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Business Management Fundamentals

Business management fundamentals


Businesses may be of any size. They may deal in any kind of commodity, and they may have one of at least three structures (sole proprietorship, partnership or corporation). But business management is built on certain principles which are the same regardless of the type of organization in which it is done. Every action and decision has to be coordinated properly so that a carefully chosen goal may be achieved.

Some history

The modern discipline of business management developed with the rise of the modern stock exchange during the 16th century, when the discovery of the New World opened up ocean trade routes, on which trade required more money than the simple proprietorship or partnership could make. Prior to that time, there was no distinction between owning a business and managing it; and those who managed small shops or farms did not plan the exact way in which they would do so. With stock companies, those who brought in their money often knew little about the businesses they were financing, so they hired managers who did possess such knowledge.

What does the business manager do?

Management of a business is as much an art as it is a science since the primary function of the manager is to get people to work more efficiently than they otherwise would. There are four main skills that form part of management:
  1. Planning — What is the desired final product? What resources, human and nonhuman, should be used to achieve that goal? If they are not available at the present time, how will they be obtained? What could go wrong, and how will that be prepared for?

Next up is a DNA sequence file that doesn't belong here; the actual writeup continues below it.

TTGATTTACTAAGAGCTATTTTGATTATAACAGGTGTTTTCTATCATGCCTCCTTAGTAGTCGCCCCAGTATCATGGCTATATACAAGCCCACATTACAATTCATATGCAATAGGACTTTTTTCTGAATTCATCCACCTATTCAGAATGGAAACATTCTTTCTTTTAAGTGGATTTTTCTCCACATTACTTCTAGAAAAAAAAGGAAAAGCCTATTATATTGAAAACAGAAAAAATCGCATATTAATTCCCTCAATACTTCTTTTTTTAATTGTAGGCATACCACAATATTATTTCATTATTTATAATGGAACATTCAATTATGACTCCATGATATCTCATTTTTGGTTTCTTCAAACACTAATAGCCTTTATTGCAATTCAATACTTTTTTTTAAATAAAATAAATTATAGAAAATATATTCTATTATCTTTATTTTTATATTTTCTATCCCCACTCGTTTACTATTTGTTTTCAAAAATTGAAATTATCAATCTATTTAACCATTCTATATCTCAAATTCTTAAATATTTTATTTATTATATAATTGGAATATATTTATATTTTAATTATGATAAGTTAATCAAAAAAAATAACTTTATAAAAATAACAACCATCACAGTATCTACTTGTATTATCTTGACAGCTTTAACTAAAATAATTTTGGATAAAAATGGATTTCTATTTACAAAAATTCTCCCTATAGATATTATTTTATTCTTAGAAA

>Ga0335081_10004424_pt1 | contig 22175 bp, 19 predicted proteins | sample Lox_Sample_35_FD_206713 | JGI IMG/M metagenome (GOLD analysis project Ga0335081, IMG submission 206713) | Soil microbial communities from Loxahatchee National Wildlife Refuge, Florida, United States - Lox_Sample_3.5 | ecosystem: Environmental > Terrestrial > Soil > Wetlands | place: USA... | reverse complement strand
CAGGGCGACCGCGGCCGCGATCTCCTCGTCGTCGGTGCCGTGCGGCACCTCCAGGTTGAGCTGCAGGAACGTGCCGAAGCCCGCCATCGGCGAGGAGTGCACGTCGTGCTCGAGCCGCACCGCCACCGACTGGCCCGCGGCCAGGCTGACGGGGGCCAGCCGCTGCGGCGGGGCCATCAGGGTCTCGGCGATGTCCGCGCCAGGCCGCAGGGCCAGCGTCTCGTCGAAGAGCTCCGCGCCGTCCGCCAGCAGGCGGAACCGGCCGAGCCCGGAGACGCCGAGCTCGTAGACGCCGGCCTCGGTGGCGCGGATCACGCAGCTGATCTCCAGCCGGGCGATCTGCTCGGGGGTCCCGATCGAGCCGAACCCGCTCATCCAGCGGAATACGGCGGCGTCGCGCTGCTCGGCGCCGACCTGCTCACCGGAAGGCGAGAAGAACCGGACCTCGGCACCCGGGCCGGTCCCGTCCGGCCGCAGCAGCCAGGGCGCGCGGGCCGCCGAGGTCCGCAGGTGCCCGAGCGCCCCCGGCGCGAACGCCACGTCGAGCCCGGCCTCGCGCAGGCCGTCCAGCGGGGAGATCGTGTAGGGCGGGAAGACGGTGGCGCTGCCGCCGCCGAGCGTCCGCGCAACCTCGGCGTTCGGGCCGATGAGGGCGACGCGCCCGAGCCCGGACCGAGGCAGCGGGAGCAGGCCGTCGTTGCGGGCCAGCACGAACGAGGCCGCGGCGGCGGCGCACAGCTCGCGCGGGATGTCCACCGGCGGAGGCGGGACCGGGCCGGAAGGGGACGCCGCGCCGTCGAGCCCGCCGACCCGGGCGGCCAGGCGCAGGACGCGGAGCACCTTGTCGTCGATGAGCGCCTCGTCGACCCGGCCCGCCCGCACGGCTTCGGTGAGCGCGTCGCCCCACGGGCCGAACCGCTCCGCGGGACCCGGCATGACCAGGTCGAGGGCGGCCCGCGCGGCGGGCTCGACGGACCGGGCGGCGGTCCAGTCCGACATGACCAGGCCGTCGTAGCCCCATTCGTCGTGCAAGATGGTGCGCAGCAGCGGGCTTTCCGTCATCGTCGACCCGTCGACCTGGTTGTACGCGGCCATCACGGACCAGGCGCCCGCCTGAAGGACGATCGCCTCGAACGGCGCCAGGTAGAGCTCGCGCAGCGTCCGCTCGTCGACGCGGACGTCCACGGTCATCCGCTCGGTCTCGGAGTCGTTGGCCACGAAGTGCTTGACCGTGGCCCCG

2. Organization — How are you going to make things happen? How ready is everyone to do what he or she has been assigned to do? How well trained and motivated are the employees?
  3. Directing — Here is the part where you tell each employee what he or she is to do, when to do it and what to use. In this function, the manager may play a role similar to that of the conductor of an orchestra.
  4. Monitoring — The manager is focused on making sure that everything is going along smoothly, fixing anything that is not, and in general remaining on top of things.

Small business management

The management of a small business is in many ways a separate discipline from business management in general. The processes described in the previous section do, of course, apply here as well, though they take place on a smaller scale. There are books on the subject, and at some colleges and universities (such as Penn Foster and Flathead Valley Community College), you can even choose specifically to major in small business management. For an example of a college program in that discipline, go here. Software and apps (including those for mobile phones) are also marketed.

When it comes to managing a small business, you need to start with the fundamentals of business management.
 

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